As hunters we cannot control what our neighbors do.  We cannot control diseases that harm our deer and we have very limited control of predators at best.  What we can however, control are our own actions.  Don’t blame the DNR for low deer numbers and then still keep shooting all of the deer that you Much can be found lately on internet forums and social media about the proposal to increase the use of high powered rifles for deer hunting here in Indiana.   This, and the fact that deer numbers seem to be down, have some hunters concerned about our sport.  Many fingers are pointing at our Department of Natural Resources for not managing the deer herd to satisfy all of the needs and desires of the many different hunting factions within our state.   Some landowners and farmers wouldn’t care if all of the deer were killed, die hard bow hunters would like everyone to only hunt with bows, some hunters think that we should only kill trophy bucks and some hunters want more generous seasons and bag limits to help introduce their children to hunting and keep them interested.  None of these (and many more) views are right or wrong they are just different opinions.   Much of the talk is that hunting with modern rifles is some crazy new concept and an assault on our deer herd.

It appears that not everyone commenting on the topic has a clear cut definition of what a high powered rifle is.  Is it a rifle that shoots a certain distance or a rifle with a certain amount of energy? A generally accepted term for high powered rifle is any center fire caliber that was designed to be fired from a rifle.  By any of these definitions we can already hunt deer with some modern high powered rifles in Indiana as listed in the state regulations.   Most states and countries hunt all of their big game animals with modern rifles and they have not wiped everything out.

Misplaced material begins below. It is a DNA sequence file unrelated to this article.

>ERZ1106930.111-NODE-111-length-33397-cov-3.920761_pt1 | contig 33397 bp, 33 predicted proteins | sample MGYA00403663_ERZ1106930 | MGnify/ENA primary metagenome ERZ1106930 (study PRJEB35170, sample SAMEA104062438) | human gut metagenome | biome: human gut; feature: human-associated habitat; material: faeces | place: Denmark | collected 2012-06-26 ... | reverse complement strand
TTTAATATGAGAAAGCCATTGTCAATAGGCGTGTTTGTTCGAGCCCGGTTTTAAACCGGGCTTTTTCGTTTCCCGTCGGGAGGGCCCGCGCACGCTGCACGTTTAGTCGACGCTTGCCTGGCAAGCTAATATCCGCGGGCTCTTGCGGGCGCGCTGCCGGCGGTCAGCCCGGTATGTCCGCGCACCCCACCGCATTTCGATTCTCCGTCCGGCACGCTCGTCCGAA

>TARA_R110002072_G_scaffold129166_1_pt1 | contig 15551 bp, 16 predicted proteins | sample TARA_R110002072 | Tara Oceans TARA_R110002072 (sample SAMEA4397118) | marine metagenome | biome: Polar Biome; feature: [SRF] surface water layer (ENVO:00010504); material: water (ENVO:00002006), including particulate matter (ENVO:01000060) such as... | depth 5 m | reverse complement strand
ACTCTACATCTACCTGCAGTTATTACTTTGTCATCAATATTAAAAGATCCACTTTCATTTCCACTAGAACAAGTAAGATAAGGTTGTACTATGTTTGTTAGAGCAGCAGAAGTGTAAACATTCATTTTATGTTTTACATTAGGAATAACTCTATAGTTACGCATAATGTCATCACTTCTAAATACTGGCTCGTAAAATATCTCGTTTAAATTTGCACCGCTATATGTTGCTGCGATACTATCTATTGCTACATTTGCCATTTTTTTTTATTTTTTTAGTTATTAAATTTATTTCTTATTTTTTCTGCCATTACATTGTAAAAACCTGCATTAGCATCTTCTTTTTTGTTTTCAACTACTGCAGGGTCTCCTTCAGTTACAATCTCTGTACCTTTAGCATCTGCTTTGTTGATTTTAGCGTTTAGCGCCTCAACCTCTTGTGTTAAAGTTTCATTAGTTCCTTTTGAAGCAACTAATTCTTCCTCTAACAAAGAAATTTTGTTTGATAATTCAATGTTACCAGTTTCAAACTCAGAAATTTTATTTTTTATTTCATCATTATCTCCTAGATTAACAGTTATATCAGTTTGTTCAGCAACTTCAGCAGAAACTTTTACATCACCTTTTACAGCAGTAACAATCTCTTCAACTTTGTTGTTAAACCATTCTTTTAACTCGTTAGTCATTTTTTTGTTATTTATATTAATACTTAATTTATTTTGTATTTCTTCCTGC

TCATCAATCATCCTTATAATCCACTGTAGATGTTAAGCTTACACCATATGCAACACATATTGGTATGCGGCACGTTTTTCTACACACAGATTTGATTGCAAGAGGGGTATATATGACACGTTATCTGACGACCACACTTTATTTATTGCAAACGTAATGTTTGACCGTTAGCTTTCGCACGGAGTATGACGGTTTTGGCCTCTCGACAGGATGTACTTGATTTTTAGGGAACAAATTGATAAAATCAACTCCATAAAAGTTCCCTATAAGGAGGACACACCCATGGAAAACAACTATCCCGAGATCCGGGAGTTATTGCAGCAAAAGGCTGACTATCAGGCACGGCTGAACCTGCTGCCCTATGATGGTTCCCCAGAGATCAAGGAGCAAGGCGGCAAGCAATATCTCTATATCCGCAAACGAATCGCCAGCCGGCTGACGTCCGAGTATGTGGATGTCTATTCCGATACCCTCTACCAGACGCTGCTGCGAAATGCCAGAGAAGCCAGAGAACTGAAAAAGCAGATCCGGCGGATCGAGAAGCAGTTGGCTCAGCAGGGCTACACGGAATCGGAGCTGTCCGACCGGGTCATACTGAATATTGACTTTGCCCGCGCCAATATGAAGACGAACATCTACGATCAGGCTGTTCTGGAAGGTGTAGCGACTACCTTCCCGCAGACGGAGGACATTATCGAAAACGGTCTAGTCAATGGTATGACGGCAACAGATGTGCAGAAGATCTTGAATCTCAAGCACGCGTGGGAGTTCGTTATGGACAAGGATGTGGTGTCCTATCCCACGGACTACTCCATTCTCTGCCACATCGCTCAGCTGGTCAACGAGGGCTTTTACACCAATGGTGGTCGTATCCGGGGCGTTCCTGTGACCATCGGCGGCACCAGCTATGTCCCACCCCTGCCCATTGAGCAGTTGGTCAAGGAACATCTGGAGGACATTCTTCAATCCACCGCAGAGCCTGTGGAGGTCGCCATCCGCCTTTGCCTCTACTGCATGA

For years Indiana deer hunters have had to hunt with firearms that fall short of being great deer guns.  While most of the world hunts big game animals with modern rifles that are the best that they can be, we are left to hunt with inferior (albeit greatly improved upon) firearms.

In many of the comments that I have read I see the 400 yard mark used as a reference point for objecting to the use of modern firearms.  Objectors write “now you will have guys attempting to shoot a deer at 400 yards”.   [I saw a Television show the other day where a guy shot an elk at over 400 yards with a muzzleloader .  I am not passing judgment here but is this conscientious hunting or a stunt?]  Either way it would be allowed in Indiana under the current rules.  If this were done with a .338 Winchester or some other suitable high powered rifle I would just think that it was a good shot from steady hands.

Anyone reading this, that is really interested, please go out and actually measure off 400 yards.   Mark this well, don’t guess!   Now really take a good look at how far that is!

I am a veteran of over 40 hunts outside of Indiana with over half of those outside of the country.  I have  never shot  at anything at 400 yards.  I am not saying that it can’t be done because it absolutely can with a good rifle in good hands.   I know from experience that you can usually get closer.   Theoretically I could shoot a deer at 400 yards on the land that I hunt, and I don’t see anything wrong with that, but realistically I would be lucky to take a shot out to half of that distance due to terrain and vegetation.  I want the accuracy of a quality modern hunting rifle to make the best shot and the most humane kill possible.